This is NSW Police’s new approach on firearm storage
by those with ‘limited mobility’ and home carers:
MEMO TO NSW POLICE:
Please understand what discrimination is
ONE OF THE GREAT THINGS about shooting is equality.
Men, women, old, young, able-bodied and the disabled can compete on a level playing field – and without questioning ability.
However, the NSW registry seems to disagree with that idea. Instead, it has seen fit to dictate to at least one wheelchair shooter what he is and is not physically able to do.
Based on assumptions.
Telling wheelchair shooters what they can and can’t do
Patrick (not his real name) is a pistol shooter at the Sydney St Mary’s range. He has had his pistol licence since 2016 and enjoys his shooting and is always trying to better his own scores. Just like the rest of us.
In fact he hopes to eventually get into competition shooting on a regular basis. However unlike able-bodied shooters, the registry has decided that because he is in a wheelchair, he can ONLY store his pistol at his range and is not allowed to bring it home.
Pat has a rare type of brittle bone disorder that confines him to a wheelchair. His treating Professor (of Genetic Medicine) has written in a medical report supporting Patrick that he is “pleased that [Patrick] has been able to achieve considerable independence”
The professor also noted that he:
“strongly supported the flexibility which would be awarded by his being able to store the firearm at home”
and noted that Pat:
“took up target shooting because given his disability it gave him considerable confidence to be able to attempt to excel in this particular activity”
Previous internal review
This is not the first time Pat has raised this with the NSW Police.
In 2016, the police determined he is required to store his firearms at the range. The reasons were petty. In one instance, they cited the fact that in 2001, his wheelchair skidded and he crashed into a car. They used that event as a basis for supporting this following statement:
Pat had only just taken up shooting so ran with it at the time. However now he wants to store his gun in the same way that other shooters do.
To be clear, Pat has broken no laws. He has never charged with, or even questioned about, his ability to use or store a firearm safely.
The way the Registry has jumped to conclusions about Pat makes us angry. He has not committed any offences and there is nothing that suggests he is not able to comply with the law. His only issue is that he is in a wheelchair, which raises real questions about how NSW Police go about making their assessments.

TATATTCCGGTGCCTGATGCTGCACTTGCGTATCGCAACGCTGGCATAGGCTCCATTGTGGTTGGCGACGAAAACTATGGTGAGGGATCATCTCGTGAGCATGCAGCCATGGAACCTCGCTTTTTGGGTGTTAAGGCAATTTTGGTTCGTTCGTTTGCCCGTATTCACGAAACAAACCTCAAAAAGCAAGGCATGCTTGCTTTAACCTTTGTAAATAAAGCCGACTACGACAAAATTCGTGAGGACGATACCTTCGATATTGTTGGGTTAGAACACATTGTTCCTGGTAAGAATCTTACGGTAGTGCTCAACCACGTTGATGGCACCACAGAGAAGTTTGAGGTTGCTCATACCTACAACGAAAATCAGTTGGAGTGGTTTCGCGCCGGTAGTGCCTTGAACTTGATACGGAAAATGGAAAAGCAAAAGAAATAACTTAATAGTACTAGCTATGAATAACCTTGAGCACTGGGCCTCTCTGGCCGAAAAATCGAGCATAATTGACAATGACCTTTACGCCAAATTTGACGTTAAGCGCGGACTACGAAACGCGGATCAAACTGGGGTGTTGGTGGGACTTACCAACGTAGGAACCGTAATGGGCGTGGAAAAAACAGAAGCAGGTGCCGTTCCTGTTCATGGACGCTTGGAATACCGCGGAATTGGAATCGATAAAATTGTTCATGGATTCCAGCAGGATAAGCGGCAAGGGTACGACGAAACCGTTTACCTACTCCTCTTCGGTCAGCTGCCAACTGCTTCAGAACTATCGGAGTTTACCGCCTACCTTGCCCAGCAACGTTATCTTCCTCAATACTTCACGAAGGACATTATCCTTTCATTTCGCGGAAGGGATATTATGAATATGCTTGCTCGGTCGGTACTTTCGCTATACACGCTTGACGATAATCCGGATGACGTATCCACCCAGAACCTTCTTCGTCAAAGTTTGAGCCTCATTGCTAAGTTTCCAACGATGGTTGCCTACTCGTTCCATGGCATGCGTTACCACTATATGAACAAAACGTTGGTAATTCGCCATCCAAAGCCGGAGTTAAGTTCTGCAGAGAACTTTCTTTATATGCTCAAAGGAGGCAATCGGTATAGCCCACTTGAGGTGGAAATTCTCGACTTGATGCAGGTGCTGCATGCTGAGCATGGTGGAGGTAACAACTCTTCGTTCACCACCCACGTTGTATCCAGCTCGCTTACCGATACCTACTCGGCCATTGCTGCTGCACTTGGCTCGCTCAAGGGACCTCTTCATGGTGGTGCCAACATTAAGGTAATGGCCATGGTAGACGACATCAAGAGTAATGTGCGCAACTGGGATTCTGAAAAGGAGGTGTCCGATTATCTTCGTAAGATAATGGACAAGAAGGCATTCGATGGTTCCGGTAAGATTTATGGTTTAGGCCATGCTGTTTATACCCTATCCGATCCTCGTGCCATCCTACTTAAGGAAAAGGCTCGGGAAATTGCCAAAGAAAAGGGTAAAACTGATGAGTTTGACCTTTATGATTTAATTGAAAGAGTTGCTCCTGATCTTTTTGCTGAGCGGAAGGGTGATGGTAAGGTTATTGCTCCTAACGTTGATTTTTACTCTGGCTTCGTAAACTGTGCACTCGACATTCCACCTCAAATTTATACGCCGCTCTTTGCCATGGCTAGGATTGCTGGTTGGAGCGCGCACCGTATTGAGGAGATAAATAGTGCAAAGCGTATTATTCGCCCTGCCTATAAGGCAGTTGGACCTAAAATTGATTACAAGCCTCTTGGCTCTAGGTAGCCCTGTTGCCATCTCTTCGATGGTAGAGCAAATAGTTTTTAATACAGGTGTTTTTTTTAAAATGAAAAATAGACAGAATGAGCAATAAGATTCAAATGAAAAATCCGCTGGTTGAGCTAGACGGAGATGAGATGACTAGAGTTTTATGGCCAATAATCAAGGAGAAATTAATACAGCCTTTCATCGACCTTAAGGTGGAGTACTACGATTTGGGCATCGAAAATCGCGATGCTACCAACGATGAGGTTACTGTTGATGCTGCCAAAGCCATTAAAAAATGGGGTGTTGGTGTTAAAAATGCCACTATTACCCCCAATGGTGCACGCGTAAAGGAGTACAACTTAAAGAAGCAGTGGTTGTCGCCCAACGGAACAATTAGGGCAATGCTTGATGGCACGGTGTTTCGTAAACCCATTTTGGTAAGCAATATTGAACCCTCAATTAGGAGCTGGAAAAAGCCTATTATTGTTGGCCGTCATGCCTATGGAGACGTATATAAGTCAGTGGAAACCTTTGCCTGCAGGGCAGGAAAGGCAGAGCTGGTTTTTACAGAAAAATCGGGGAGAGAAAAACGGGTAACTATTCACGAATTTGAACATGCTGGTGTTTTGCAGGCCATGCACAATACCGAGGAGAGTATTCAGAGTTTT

There are no two ways about it: NSW Police needs to find a better way to treat disabled shooters.
They have not bothered to take the advice from mobility experts, or get advice of their own. Instead they have relied on assumptions, which is is an extremely risky thing to do.
NSW Police needs to develop a policy to avoid this – with the groups affected by their decisions like Disability Sports Australia and ourselves.
In fact, we gave NSW Police Minister, David Elliott, a heads up on Pat’s story, urging him to initiate a review into this and the broader policy environment of the NSW registry in the interests of “fair & good outcomes”. We have not heard back from his office.
NSC files at NCAT
When Patrick first contacted the NSC, we encouraged him to start the process that would enable us to have this matter fought in NCAT by lodging a request for internal review. This would bring the issue out into the open where we can get answers to the questions that we know many of you have.
The 21 days for the internal review passed with no response from FAR which resulted in us filing at NCAT in early July. Our barrister has been briefed, and we’re ready to go. Interested parties who may wish to be part of this matter are welcome to let us know by clicking here.
We’ll obviously let you know how we go.
… and yes, we are looking at the application of anti-discrimination laws…
Block "newsletter-block" not found